Imagine you’re driving to work and your favorite radio traffic reporter chirps, “Good morning Bay Area, well it’s bumper-to-bumper today on the Rosie, but motorists don’t seem to mind. I mean, how can you get upset when you’re on a bridge called Rosie?” This was my daydream last March as I drove home over the Richmond–San Rafael Bridge after attending an event to promote Rosie the Riveter Day in Richmond. I did some research and realized this bridge of two cities actually has an official name.
A few facts: Despite the fact we all call it the Richmond-San Rafael Bridge or San Rafael-Richmond Bridge, depending on the direction, the bridge already has an official name. The McCarthy Memorial Bridge is named after California State Senator John F. McCarthy, not to be confused with the notorious other Republican senator from the ’50s. Our Joseph “Jack” McCarthy lived here in Marin, had seven children and was also instrumental in creating BART. According to San Jose’s Mercury News, not only did McCarthy fund the Richmond-San Rafael Bridge, but in 1957 he also proposed a bridge from Russian Hill in San Francisco across Angel Island to Tiburon, which foundered on the violent opposition of Southern Marin residents (insert: eye roll.)
With respect to the McCarthy family, how about a name share? The Rosie the Riveter/McCarthy Memorial (ladies first) would represent the nearly 20 million ethnically-diverse American women who entered the workforce during World War II, from 1941 to 1945. To qualify as a Rosie, a woman just needed to fill a job a man left behind to join the war. Besides the obvious building ships, jeeps, tanks, producing ammunition and ordnance, and other supplies needed by the military, these ladies took up posts in offices, unions, canneries and on farms, literally paving the way for women in the workforce, especially in the trades. There is also a Rosie the Riveter Memorial Bridge in West Virginia, but renaming our bridge makes sense, given its proximity to the Rosie the Riveter/WWII Home Front National Historical Park.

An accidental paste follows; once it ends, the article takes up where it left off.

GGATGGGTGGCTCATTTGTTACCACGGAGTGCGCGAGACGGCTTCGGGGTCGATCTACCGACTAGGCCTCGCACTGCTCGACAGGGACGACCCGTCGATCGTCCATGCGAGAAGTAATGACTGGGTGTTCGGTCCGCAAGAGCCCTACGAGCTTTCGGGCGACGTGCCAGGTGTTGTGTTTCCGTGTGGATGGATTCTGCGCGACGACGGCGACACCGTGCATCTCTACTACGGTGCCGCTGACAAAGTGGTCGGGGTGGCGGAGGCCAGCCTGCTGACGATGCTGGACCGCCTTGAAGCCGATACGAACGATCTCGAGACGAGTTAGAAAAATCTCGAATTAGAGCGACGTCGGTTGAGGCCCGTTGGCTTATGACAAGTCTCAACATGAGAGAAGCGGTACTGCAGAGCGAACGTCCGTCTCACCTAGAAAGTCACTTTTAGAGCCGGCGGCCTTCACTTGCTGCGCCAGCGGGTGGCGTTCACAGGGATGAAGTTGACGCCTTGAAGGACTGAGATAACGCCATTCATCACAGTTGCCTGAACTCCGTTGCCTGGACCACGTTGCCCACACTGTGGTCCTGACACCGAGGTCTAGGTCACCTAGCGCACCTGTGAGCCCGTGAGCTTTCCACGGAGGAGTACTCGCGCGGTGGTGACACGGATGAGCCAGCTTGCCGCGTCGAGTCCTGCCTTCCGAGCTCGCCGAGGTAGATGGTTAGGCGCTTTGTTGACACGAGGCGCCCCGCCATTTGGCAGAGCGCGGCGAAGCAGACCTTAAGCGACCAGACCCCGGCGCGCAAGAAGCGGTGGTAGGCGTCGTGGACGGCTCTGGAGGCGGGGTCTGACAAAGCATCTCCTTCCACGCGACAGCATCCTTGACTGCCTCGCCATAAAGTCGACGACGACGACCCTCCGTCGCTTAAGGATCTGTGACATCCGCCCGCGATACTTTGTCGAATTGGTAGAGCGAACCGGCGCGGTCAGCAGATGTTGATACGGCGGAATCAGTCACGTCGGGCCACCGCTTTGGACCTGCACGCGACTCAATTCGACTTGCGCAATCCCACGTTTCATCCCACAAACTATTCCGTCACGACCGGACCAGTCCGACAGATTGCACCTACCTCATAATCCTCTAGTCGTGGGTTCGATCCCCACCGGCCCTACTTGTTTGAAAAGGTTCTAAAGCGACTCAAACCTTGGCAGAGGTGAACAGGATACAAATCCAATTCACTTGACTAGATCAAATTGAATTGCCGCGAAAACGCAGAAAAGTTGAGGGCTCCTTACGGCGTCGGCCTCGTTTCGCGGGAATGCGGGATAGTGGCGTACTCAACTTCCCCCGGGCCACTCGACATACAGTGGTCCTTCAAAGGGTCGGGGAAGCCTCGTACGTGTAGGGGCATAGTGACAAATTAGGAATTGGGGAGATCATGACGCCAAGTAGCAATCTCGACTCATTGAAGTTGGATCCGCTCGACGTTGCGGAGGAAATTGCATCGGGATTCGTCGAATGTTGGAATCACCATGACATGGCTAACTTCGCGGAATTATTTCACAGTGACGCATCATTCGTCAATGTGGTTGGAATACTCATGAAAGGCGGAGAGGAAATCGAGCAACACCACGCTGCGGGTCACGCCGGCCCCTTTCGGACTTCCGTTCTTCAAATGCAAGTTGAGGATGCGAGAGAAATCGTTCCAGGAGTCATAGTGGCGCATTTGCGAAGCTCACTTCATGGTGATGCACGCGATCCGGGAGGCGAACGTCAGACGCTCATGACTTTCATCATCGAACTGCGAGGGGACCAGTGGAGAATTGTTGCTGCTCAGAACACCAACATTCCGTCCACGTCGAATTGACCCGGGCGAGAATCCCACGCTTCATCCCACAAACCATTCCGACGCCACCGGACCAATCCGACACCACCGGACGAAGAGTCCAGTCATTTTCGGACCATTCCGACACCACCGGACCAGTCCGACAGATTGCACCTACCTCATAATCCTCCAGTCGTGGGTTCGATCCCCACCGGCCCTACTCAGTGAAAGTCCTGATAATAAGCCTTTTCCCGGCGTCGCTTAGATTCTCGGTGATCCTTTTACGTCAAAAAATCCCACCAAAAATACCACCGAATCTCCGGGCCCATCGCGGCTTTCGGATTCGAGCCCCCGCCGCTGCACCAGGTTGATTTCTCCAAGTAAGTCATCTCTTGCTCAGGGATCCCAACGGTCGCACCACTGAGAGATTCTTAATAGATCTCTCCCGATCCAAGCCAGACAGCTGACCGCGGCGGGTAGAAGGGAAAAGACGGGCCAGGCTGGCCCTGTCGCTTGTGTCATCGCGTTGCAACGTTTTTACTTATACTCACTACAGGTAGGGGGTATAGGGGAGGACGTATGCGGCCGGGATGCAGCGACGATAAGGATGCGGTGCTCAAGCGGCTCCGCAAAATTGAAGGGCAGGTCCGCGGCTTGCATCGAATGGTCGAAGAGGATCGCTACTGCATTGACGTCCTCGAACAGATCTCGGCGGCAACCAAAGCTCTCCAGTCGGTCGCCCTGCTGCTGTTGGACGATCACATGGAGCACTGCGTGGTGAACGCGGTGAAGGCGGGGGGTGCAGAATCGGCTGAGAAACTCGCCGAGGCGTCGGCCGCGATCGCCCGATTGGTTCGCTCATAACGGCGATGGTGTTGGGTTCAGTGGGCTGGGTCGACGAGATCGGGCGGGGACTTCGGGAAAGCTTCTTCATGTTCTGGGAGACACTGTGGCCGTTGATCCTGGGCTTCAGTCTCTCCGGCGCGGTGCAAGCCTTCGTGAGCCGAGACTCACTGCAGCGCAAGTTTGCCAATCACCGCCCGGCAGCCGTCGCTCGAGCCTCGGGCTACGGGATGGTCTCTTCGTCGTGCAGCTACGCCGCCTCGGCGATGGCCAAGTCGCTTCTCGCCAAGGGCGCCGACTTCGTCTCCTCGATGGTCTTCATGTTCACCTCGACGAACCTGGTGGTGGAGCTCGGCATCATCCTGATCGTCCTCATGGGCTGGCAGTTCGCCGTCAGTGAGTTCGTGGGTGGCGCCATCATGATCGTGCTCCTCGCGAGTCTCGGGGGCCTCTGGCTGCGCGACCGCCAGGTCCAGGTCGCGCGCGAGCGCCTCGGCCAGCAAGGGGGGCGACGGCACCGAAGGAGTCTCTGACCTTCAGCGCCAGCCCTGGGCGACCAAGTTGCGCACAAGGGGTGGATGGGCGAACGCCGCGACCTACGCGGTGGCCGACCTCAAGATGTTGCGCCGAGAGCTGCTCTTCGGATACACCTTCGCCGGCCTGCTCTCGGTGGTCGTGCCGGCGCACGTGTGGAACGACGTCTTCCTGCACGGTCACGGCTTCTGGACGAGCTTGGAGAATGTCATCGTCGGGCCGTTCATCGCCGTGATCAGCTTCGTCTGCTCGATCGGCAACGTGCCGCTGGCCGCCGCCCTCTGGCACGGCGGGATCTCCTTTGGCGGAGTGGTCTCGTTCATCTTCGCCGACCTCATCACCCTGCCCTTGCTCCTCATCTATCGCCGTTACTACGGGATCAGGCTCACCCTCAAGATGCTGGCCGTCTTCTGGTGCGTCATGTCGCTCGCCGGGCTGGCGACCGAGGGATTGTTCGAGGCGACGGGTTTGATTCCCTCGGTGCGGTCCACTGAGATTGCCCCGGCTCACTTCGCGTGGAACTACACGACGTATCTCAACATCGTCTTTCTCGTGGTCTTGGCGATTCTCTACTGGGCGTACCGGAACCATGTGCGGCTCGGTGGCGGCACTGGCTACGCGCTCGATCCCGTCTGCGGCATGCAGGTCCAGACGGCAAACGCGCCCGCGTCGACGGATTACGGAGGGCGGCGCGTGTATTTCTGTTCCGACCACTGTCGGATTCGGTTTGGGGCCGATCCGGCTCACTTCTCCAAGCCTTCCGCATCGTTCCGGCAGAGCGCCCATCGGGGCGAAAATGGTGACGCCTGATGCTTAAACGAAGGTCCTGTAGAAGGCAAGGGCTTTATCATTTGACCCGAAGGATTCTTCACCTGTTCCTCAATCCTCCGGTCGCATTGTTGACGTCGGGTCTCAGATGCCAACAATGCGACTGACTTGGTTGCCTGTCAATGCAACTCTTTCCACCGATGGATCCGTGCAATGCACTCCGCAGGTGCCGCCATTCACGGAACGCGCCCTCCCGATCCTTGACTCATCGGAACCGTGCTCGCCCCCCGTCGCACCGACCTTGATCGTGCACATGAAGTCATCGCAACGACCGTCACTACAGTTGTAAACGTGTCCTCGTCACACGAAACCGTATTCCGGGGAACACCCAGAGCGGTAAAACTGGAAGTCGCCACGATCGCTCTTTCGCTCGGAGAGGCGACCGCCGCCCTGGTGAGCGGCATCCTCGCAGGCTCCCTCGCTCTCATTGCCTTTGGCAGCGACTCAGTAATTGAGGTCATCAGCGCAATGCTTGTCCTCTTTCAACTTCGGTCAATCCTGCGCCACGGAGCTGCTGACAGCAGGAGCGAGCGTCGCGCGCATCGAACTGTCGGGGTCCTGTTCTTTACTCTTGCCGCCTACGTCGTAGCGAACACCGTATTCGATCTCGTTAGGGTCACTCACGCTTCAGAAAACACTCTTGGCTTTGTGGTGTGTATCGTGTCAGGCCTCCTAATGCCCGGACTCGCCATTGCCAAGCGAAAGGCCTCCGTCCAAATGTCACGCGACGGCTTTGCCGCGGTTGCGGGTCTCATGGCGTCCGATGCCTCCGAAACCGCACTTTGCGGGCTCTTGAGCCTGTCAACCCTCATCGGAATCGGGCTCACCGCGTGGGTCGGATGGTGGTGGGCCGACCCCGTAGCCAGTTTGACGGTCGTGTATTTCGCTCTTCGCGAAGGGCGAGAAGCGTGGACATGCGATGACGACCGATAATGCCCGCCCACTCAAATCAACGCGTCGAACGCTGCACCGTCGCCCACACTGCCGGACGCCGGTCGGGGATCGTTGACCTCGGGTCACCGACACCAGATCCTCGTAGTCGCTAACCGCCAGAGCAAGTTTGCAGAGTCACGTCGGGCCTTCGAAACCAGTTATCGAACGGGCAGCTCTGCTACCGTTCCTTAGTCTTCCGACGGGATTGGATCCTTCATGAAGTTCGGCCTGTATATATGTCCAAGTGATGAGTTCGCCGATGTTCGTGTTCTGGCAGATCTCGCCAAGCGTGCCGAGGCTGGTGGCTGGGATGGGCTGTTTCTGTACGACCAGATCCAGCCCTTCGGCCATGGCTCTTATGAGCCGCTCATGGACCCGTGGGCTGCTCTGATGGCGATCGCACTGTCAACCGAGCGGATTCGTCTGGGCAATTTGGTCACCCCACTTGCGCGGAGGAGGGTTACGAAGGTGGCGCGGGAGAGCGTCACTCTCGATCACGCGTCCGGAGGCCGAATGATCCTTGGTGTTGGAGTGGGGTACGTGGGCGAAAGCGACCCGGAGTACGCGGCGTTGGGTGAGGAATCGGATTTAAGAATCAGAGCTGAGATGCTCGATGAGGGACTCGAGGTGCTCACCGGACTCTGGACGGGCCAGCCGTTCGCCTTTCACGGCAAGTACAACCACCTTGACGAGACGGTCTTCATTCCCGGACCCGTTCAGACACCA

Just like the image on our cover by photographer Margot Hartford, armed with this information, I wanted to shout it out! And I have. I reached out to Nathan Ballard, who works with our state’s First Partner, Jennifer Siebel Newsom who grew up here in Marin, to see if it is something she would be interested in championing. I’m sure she has many friends among our readership, so please put in a good word as well if you agree.
This month marks our 7th annual Celebrating Women issue, and is chock-full of women making a difference in our community and beyond. For instance, read about Ukrainian born Nataliya Anon’s successful efforts in helping her homeland, and best-selling author Jasmin Darznik highlighting three Iranian women speaking up for their mothers and sisters back home. We also focus on three local women whose longtime friendship and support have bolstered them into their own spheres of influence and success. If there’s a woman in your life you feel should be celebrated, please send 100 to 200 words about them along with a photo to [email protected] by the 10th of this month so we can share it in our newsletter this May.